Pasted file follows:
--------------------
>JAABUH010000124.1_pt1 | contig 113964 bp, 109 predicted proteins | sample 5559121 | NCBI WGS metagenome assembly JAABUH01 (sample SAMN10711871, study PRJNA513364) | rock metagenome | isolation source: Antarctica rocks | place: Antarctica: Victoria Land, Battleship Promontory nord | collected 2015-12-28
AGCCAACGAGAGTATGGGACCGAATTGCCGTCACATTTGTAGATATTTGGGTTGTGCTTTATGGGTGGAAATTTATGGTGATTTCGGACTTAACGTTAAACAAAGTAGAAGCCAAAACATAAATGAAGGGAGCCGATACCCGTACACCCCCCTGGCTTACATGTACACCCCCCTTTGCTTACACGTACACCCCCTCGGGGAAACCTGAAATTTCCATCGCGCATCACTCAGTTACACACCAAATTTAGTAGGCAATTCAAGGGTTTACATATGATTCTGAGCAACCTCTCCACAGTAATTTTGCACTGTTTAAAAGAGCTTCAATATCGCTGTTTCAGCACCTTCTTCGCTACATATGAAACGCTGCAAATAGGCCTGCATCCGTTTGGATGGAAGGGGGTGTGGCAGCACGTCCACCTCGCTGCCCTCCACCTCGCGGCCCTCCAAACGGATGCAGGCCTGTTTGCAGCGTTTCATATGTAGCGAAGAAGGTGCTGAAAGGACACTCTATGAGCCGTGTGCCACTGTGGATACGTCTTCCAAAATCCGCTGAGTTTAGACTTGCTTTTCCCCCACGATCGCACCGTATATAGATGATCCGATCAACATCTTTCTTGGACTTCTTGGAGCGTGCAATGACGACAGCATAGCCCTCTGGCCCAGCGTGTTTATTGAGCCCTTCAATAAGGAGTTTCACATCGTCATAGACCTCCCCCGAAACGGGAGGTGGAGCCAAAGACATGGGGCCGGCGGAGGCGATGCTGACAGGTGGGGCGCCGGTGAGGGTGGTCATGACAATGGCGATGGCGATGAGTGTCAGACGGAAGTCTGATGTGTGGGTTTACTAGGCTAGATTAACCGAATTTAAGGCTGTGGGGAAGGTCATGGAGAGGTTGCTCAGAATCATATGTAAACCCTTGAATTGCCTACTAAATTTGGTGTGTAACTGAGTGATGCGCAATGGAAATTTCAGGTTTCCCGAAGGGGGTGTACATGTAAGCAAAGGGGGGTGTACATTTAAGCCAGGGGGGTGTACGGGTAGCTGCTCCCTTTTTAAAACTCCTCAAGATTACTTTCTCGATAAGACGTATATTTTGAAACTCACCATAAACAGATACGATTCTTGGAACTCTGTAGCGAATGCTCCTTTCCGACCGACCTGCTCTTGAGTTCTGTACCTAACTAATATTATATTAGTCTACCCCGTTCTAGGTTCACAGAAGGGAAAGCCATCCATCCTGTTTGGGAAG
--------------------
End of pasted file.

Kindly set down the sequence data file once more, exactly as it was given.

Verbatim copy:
>JAABUH010000124.1_pt1 | contig 113964 bp, 109 predicted proteins | sample 5559121 | NCBI WGS metagenome assembly JAABUH01 (sample SAMN10711871, study PRJNA513364) | rock metagenome | isolation source: Antarctica rocks | place: Antarctica: Victoria Land, Battleship Promontory nord | collected 2015-12-28
AGCCAACGAGAGTATGGGACCGAATTGCCGTCACATTTGTAGATATTTGGGTTGTGCTTTATGGGTGGAAATTTATGGTGATTTCGGACTTAACGTTAAACAAAGTAGAAGCCAAAACATAAATGAAGGGAGCCGATACCCGTACACCCCCCTGGCTTACATGTACACCCCCCTTTGCTTACACGTACACCCCCTCGGGGAAACCTGAAATTTCCATCGCGCATCACTCAGTTACACACCAAATTTAGTAGGCAATTCAAGGGTTTACATATGATTCTGAGCAACCTCTCCACAGTAATTTTGCACTGTTTAAAAGAGCTTCAATATCGCTGTTTCAGCACCTTCTTCGCTACATATGAAACGCTGCAAATAGGCCTGCATCCGTTTGGATGGAAGGGGGTGTGGCAGCACGTCCACCTCGCTGCCCTCCACCTCGCGGCCCTCCAAACGGATGCAGGCCTGTTTGCAGCGTTTCATATGTAGCGAAGAAGGTGCTGAAAGGACACTCTATGAGCCGTGTGCCACTGTGGATACGTCTTCCAAAATCCGCTGAGTTTAGACTTGCTTTTCCCCCACGATCGCACCGTATATAGATGATCCGATCAACATCTTTCTTGGACTTCTTGGAGCGTGCAATGACGACAGCATAGCCCTCTGGCCCAGCGTGTTTATTGAGCCCTTCAATAAGGAGTTTCACATCGTCATAGACCTCCCCCGAAACGGGAGGTGGAGCCAAAGACATGGGGCCGGCGGAGGCGATGCTGACAGGTGGGGCGCCGGTGAGGGTGGTCATGACAATGGCGATGGCGATGAGTGTCAGACGGAAGTCTGATGTGTGGGTTTACTAGGCTAGATTAACCGAATTTAAGGCTGTGGGGAAGGTCATGGAGAGGTTGCTCAGAATCATATGTAAACCCTTGAATTGCCTACTAAATTTGGTGTGTAACTGAGTGATGCGCAATGGAAATTTCAGGTTTCCCGAAGGGGGTGTACATGTAAGCAAAGGGGGGTGTACATTTAAGCCAGGGGGGTGTACGGGTAGCTGCTCCCTTTTTAAAACTCCTCAAGATTACTTTCTCGATAAGACGTATATTTTGAAACTCACCATAAACAGATACGATTCTTGGAACTCTGTAGCGAATGCTCCTTTCCGACCGACCTGCTCTTGAGTTCTGTACCTAACTAATATTATATTAGTCTACCCCGTTCTAGGTTCACAGAAGGGAAAGCCATCCATCCTGTTTGGGAAG